The Trump Administration’s charge of political interference and corruption in the ICC will ring hollow. Three emoluments suits have been brought against the President. The President has dismissed five inspector generals, including ones investigating improprieties at the defense and state departments. Mr. Barr has been embroiled in a series of political interference allegations, including his whitewash of the Robert Mueller report, his overriding the sentencing memorandum of DOJ attorneys for former Trump campaign adviser Roger Stone, his effort to dismiss the plea of former Trump national security advisor Michael Flynn, the impeachment of Trump for his effort to have the Ukrainian head of state investigate the presumptive Democratic presidential candidate Joe Biden and his son, and his criticism and firing of his first Attorney General Jeff Sessions for recusing himself in the special counsel’s investigation.
Already the U.S. has revoked the visa of the ICC’s chief prosecutor, Fatou Bensouda. The Executive Order and sanctions may hinder the ICC’s recruitment of personnel.
The imposition of sanctions is a setback to the effort to hold perpetrators of war crimes accountable and to the ability of the U.S. to obtain international enforcement cooperation, especially from its allies.
The current issue of the IELR will have a more comprehensive discussion of the sanctions.
 50 U.S.C. § 1701 et seq.
 50 U.S.C. § 1601 et seq.
 8 U.S.C. §1182(f).
 22 U.S.C. §7241 et seq.
 For a discussion of the decision by the ICC Appeals Chamber authorizing the Afghanistan investigation, see Michael Plachta, ICC Appeals Chamber Authorizes the Prosecutor’s Request to Investigate War Crimes in Afghanistan, 36 Int’l Enforcement L. Rep. 104 (Mar. 2020).
 Robbie Gramer and Jack Detsch, Trump Order Treats International Prosecutors Like War Criminals, Foreign Policy, June 11, 2020.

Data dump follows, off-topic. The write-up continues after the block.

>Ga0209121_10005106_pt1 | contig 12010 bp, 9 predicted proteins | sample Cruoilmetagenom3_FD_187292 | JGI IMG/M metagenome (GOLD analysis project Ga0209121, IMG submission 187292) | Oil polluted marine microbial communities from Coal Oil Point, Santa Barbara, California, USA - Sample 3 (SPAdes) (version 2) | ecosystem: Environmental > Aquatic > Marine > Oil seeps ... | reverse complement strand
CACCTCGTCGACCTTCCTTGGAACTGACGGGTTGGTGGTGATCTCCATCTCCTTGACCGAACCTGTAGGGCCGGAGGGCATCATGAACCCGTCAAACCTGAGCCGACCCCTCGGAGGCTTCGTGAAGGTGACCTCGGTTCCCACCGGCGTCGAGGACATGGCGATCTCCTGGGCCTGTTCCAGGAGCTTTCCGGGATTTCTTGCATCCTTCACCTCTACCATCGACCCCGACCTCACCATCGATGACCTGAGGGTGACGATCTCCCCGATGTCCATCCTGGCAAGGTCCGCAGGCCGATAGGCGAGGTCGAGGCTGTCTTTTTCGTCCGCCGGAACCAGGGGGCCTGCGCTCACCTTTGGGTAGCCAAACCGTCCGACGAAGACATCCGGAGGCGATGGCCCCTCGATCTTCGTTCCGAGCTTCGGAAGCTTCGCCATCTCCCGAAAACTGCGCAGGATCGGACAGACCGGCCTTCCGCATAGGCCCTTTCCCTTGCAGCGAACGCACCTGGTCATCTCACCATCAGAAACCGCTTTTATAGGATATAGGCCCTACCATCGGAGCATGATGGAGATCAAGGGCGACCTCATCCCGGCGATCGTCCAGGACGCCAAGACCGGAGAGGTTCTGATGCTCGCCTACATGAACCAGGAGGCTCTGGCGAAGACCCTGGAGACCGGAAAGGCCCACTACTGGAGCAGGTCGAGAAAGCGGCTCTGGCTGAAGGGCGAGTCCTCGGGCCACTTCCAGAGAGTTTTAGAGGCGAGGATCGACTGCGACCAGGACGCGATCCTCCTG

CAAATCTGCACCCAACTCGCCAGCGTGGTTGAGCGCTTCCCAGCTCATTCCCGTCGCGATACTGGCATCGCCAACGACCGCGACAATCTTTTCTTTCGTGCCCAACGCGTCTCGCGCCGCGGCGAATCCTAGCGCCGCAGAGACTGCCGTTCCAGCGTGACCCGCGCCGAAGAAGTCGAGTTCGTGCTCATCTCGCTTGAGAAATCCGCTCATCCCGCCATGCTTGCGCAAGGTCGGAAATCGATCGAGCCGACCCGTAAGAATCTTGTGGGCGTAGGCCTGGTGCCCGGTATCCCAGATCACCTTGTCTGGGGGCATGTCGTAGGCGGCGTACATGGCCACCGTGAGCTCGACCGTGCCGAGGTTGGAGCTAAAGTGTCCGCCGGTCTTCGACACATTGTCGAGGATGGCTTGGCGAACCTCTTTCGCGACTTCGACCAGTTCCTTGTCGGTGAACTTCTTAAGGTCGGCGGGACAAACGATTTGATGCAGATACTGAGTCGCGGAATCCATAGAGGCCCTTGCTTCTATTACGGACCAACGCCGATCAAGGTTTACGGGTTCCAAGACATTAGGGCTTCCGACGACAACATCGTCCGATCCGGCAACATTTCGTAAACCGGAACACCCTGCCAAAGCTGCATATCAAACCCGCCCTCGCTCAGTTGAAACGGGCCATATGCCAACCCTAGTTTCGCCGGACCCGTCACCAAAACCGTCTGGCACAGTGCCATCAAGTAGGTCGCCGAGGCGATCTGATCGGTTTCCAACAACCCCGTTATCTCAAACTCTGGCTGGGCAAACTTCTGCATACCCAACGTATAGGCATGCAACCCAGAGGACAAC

Karen DeYoung and Carol Morello, Trump authorizes sanctions against ‘corrupt’ International Criminal Court, Wash. Post, June 12, 2020.
 Id. See also Mikhaila Fogel, When Presidents Intervene on Behalf of War Criminals, Lawfareblog, May 27, 2019 https://www.lawfareblog.com/when-presidents-intervene-behalf-war-criminals (discussing President Trump’s preparation of pardons for, among others, Special Operations Chief Edward Gallagher, a Navy SEAL accused of shooting unarmed civilians and stabbing an enemy prisoner to death; Maj. Mathew Golsteyn, who was accused of killing an unarmed Afghan man who had been connected to the Taliban; and a group of Marine Corps snipers charged in connection with urinating on the bodies of dead Taliban fighters).
 Melissa Quinn, The internal watchdogs Trump has fired or replaced, May 19, 2020 https://www.cbsnews.com/news/trump-inspectors-general-internal-watchdogs-fired-list.
 Andrew Prokop, The fiasco at Bill Barr’s Justice Department, explained, Vox, Feb 13, 2020.
 Roger Parloff ,The Shoddy History Behind a Key Precedent in the Flynn Case, Lawfareblog, June 11, 2020 https://www.lawfareblog.com/shoddy-history-behind-key-precedent-flynn-case; Josh Gerstein and Kyle Cheney, Everything about this is irregular’: Ex-judge tapped to review Flynn case blasts Trump DOJ, Politico, June 10, 2020 https://www.politico.com/news/2020/06/10/gleeson-flynn-sullivan-barr-justice-department-311018.
 Trump fires Attorney General Jeff Sessions, BBC, Nov. 18, 2018.
 Naha Toosi and Natasha Bertrand, Trump authorizes sanctions against the International Criminal Court, Politico, June 11, 2020 https://www.politico.com/news/2020/06/11/white-house-international-criminal-court-sanctions-313070